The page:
Documentary photographer Dona Ann McAdams’ exhibit “Some Women” opened at the Opalka Gallery in Albany on November 1, but since the local papers have abdicated pretty much all responsibility for reviewing local art, it’s gone practically unnoticed. This is a shame, if not something more, because McAdams is a tenacious soul, and her pictures have an acute and mordant mystery.
Widely known as the chief photographic witness of New York’s downtown performance scene in the 1980s (her work chronicled artists from John Cage to Karen Findley), McAdams has, for this exhibit, put that work aside in favor of an eclectic range of other projects, from AIDS activism and nuclear energy to Appalachian farm women and Roman nuns.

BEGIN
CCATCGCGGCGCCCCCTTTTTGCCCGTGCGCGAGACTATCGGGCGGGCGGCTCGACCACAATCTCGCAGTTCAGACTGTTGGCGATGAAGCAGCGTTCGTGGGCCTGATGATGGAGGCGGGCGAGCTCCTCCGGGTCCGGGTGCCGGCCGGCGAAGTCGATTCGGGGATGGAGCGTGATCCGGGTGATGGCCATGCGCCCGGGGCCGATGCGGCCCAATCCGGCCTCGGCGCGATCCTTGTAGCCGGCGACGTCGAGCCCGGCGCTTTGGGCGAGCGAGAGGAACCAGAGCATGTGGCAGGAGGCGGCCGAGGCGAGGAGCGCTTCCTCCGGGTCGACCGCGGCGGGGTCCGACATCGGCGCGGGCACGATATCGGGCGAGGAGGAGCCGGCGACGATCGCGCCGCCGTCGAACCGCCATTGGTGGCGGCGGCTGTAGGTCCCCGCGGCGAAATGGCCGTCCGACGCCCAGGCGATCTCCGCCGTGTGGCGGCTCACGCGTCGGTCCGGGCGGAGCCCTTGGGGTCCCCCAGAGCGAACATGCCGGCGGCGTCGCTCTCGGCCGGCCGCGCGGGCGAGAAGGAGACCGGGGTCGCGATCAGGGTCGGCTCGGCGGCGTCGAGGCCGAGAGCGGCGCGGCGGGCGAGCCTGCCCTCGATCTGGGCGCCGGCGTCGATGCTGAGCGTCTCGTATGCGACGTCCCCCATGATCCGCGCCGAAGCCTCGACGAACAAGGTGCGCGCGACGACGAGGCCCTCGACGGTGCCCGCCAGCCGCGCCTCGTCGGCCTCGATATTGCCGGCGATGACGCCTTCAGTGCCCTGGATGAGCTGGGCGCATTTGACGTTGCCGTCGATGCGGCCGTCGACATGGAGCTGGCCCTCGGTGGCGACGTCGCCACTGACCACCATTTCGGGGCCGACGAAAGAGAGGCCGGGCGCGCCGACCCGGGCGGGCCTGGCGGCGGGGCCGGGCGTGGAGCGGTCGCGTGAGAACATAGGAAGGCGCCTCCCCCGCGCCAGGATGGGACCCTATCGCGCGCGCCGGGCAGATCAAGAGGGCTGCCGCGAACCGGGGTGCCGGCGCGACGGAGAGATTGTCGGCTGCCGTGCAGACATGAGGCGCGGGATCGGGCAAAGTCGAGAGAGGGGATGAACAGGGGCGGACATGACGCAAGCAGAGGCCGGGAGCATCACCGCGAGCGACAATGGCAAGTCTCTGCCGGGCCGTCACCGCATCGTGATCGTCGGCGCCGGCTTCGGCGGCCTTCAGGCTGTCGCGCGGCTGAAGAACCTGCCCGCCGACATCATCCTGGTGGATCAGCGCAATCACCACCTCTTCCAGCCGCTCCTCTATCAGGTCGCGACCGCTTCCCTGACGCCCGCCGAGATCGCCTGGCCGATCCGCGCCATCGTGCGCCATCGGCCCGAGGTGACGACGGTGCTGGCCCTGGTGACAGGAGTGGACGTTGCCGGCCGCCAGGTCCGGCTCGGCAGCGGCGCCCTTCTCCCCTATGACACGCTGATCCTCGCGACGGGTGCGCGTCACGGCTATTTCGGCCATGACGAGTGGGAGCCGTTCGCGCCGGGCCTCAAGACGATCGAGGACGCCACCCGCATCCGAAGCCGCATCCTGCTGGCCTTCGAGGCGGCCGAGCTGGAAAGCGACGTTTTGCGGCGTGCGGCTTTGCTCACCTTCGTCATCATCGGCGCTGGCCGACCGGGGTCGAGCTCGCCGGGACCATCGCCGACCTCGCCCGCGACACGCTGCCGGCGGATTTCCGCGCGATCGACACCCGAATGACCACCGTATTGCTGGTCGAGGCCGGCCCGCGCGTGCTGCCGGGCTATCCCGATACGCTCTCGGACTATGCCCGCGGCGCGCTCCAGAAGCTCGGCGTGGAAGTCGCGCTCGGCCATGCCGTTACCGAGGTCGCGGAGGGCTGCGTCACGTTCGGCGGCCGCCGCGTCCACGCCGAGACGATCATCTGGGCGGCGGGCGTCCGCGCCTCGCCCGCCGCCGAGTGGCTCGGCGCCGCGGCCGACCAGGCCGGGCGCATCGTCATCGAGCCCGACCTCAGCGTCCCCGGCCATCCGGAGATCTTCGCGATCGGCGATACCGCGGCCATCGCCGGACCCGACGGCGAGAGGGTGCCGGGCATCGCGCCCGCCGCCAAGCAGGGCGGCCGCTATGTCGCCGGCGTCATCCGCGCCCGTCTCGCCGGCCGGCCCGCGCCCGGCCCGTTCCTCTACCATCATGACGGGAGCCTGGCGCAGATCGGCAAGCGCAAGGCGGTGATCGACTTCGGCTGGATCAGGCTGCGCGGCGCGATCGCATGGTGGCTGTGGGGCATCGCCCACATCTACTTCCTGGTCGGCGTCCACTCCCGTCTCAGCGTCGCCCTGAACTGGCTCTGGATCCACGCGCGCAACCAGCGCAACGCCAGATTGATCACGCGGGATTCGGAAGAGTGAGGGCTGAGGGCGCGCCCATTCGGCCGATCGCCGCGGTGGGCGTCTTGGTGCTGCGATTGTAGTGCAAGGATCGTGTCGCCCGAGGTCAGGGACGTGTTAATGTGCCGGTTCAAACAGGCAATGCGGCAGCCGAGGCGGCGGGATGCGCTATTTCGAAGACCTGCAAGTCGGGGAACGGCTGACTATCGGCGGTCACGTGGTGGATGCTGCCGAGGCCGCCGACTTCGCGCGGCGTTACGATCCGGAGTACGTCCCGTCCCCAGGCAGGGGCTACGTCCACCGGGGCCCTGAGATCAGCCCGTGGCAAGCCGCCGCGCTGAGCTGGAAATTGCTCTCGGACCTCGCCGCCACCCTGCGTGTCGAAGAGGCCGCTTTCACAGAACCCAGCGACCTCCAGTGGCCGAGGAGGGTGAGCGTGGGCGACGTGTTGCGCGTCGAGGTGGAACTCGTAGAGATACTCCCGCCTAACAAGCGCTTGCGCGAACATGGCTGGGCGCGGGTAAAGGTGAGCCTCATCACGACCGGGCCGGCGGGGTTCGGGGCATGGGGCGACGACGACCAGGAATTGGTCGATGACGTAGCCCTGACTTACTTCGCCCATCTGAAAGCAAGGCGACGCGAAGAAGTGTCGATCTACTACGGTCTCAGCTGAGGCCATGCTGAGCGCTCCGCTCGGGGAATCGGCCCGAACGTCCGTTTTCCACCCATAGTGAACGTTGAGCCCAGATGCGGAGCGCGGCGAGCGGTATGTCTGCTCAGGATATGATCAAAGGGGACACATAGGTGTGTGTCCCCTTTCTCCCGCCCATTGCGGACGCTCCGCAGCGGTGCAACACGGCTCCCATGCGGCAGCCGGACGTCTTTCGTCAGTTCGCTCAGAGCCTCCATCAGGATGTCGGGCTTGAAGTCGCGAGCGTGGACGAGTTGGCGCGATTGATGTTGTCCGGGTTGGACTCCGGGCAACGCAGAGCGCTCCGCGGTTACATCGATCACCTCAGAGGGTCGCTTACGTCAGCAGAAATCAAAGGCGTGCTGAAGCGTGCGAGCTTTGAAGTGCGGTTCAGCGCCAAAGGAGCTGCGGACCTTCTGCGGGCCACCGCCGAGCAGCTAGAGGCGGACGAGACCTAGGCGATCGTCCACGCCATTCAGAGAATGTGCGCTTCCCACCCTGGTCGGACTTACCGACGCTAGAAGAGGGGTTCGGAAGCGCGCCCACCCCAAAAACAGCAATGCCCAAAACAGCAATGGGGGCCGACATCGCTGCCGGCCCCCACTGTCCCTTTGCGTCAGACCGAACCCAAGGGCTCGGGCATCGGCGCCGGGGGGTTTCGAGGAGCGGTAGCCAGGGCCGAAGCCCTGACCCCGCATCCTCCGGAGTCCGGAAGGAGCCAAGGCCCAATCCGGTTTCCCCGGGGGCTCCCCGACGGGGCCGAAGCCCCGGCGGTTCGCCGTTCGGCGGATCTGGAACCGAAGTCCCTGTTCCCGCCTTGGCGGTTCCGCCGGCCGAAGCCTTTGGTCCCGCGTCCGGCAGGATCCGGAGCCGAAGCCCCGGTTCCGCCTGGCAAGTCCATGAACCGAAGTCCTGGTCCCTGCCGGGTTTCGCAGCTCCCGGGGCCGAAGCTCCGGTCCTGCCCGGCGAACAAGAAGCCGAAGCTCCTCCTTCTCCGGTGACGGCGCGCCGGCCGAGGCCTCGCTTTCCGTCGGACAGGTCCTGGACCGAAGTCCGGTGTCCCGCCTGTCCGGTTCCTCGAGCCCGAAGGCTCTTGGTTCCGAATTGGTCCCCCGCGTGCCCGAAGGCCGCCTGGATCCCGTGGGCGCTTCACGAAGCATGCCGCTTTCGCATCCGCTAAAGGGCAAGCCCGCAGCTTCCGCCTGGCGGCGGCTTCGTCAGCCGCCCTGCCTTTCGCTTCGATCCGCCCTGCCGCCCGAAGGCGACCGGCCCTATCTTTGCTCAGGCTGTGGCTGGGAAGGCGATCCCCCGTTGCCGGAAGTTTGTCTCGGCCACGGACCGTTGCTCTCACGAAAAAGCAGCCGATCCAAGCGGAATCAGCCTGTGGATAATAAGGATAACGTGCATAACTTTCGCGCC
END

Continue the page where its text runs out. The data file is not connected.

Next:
She’s a traditionalist, technically (working with a manual Leica and black and white film) and philosophically. There’s not a single staged tableau or rephotographed miniature landscape among these images, but rather instances of dignity, struggle and fantastic weirdness drawn from life itself.
The show contains 35 16″-by-20″ silver prints, one for each of her years behind the camera, not a retrospective so much as a compelling sample of her vision and scope.
“What photographers do,” she says, “is go out into the world and steal. They take things.” Yes, but like all the good ones, McAdams gives more than she receives, transmuting fleeting moments into penetrating views of the human condition.
McAdams will lead a guided walk-through of the exhibit at 7pm today (Friday, December 4) at the Opalka Gallery at the Sage College of Albany, as part of the monthly First Friday arts walk events. The “Some Women” exhibition will remain on view through Wednesday, December 16.
Written by Tim Cahill